Madison Mayor, Common Council comment on immediate resignation of alder

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MADISON, Wis. — Madison’s mayor and leaders of the city’s Common Council are speaking out against vandalism at a former alder’s home that led to his immediate resignation.

Gary Halverson, who had represented part of the city’s north side in the 17th district, announced late Wednesday night that he was resigning from the Common Council effective immediately due to the stress and trauma on his family caused by graffiti left outside his home.

The vandalism stemmed from reports last week that Halverson was briefly a registered member of the Oath Keepers, a far-right organization being investigated for its involvement in the Jan. 6, 2021 attack on the U.S. Capitol.

Halverson said last week he left the group after about two months after being misled about what the group stood for, saying he was led to believe the group supported veterans. He says he found graffiti outside his home after those reports, and the stress of the last week has had an effect on his wife and family, leading to his decision to resign.

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“I am unwilling to put her or my family through this any longer,” Halverson said in a statement released Wednesday night. “I am deeply saddened that our current state of politics is filled with fear and intimidation tactics. The ends do not justify ANY means.”


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City leaders officially announced Halverson’s resignation in a blog post on Thursday morning, thanking him for his service while also condemning the graffiti.

“Threats and vandalism are not productive or democratic ways of engaging public officials and we are very disappointed that Alder Halverson’s family is experiencing this,” Common Council President Keith Furman and Vice President Jael Currie said.

Furman and Currie said last week they were “disgusted” by Halverson’s involvement with the Oath Keepers.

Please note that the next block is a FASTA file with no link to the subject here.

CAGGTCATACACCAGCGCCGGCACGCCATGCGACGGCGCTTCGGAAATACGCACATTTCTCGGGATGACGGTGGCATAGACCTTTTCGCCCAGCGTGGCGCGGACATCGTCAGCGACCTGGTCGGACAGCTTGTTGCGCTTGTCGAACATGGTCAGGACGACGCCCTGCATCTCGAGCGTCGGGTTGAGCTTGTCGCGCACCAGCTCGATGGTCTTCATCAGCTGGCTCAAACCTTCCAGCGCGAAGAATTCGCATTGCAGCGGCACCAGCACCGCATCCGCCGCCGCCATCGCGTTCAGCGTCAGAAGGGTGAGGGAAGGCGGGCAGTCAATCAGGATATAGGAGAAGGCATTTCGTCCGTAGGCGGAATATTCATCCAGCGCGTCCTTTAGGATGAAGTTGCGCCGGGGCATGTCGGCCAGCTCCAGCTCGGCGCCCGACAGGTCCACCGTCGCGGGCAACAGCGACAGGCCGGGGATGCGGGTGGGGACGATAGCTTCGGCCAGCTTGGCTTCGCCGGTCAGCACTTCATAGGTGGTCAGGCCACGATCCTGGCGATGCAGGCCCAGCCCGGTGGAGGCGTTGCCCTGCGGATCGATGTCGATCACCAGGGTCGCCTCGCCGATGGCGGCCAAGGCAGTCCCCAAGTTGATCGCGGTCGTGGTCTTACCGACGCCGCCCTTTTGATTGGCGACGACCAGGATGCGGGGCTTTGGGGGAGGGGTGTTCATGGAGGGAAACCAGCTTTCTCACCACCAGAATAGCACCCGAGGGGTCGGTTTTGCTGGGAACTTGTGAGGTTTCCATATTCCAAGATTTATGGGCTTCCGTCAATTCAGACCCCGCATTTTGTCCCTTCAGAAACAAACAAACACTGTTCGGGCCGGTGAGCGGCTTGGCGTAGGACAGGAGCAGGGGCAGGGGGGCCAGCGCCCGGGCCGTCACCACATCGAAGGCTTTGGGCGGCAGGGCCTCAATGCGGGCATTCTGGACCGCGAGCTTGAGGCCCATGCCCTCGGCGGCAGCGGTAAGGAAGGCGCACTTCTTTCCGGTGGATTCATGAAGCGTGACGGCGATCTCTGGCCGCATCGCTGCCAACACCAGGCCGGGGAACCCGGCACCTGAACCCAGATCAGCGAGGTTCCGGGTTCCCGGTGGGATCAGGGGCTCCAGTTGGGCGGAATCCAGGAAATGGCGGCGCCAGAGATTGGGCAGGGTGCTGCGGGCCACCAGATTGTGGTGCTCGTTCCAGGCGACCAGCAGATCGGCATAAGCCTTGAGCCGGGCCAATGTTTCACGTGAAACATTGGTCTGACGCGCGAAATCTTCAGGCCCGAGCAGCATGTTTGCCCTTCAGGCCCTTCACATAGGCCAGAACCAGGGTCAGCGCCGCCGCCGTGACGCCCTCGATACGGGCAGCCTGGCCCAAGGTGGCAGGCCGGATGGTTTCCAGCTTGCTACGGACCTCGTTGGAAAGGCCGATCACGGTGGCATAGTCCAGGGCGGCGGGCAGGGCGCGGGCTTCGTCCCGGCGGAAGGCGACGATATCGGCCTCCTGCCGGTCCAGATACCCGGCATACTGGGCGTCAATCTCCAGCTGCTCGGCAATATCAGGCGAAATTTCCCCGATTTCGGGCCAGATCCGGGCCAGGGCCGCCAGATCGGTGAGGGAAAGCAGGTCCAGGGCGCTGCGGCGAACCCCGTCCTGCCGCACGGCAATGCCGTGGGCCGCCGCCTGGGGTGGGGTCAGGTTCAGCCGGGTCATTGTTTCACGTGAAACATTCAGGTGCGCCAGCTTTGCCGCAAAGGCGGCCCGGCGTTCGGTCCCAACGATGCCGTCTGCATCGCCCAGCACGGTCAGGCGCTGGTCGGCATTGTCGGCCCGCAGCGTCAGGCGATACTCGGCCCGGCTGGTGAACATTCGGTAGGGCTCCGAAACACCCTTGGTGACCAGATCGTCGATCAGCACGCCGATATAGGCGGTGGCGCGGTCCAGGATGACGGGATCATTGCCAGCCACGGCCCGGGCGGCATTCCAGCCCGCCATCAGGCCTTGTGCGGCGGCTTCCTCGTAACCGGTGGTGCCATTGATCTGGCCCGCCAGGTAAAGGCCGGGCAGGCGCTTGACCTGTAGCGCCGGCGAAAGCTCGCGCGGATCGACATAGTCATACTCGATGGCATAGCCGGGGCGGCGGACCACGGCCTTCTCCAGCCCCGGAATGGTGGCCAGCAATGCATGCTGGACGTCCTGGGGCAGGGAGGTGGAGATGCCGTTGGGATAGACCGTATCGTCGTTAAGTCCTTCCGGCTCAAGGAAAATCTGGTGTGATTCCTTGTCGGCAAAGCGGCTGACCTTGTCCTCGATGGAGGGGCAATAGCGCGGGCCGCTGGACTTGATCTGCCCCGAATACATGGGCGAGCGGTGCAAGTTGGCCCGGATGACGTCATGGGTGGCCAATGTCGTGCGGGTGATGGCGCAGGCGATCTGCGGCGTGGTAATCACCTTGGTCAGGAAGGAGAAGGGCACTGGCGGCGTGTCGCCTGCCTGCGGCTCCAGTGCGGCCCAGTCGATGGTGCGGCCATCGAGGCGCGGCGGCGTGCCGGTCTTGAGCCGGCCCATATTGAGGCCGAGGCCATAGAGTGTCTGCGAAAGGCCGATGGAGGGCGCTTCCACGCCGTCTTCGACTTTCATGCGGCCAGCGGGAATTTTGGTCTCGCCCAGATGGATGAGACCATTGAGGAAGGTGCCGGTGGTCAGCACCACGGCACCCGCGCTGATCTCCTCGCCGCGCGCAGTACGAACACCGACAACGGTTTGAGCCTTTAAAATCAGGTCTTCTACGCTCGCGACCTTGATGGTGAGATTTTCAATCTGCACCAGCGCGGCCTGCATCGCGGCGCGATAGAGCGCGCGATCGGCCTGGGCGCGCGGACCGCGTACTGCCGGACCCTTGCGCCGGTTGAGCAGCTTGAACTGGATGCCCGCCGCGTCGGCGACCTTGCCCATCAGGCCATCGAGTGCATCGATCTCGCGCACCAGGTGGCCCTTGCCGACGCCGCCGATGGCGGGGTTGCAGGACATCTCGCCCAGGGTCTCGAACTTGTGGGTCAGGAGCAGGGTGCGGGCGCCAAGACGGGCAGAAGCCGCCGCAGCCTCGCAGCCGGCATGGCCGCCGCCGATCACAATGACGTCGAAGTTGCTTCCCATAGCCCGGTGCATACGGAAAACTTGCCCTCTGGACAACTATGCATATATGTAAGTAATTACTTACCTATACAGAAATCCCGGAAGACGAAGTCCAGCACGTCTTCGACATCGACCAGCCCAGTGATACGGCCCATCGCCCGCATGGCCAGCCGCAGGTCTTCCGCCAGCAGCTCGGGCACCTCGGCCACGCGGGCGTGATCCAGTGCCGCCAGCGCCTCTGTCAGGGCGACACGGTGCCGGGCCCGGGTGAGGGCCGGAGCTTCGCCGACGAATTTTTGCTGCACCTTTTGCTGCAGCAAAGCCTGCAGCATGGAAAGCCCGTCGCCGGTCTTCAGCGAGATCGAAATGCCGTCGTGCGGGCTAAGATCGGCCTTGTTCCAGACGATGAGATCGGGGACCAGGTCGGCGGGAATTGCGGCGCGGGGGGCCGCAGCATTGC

“Mere seconds of online research reveal the Oath Keepers as a far-right antigovernment group, not a group for veterans or the preservation of democracy,” Furman and Currie wrote last week.

Mayor Satya Rhodes-Conway, who also criticized Halverson last week in a series of tweets, supported Halverson’s decision to resign, calling it the right thing for him and his family.

“Having experienced something similar myself, I understand how upset they must be by having their home targeted,” Mayor Rhodes-Conway said. “While elected officials must embrace feedback from, and disagreement with, our constituents, I do not believe that graffiti or protests at our homes are an appropriate form of engagement.”

Halverson was elected to the Common Council in April 2021, replacing former alder Samba Baldeh, who was elected to the Wisconsin State Assembly. His term was set to run until late April 2023.

The seat will now be filled by the Common Council after an application process that is laid out in city ordinances and will be overseen by Common Council President Furman.

Applications will be reviewed by the Common Council’s Executive Committee and the process will include interviews of applicants before the Executive Committee makes a recommendation to the full Common Council. From there, the council will appoint someone to serve as the alder for District 17 until a new alder is elected in the 2023 spring election and sworn in on April 18, 2023.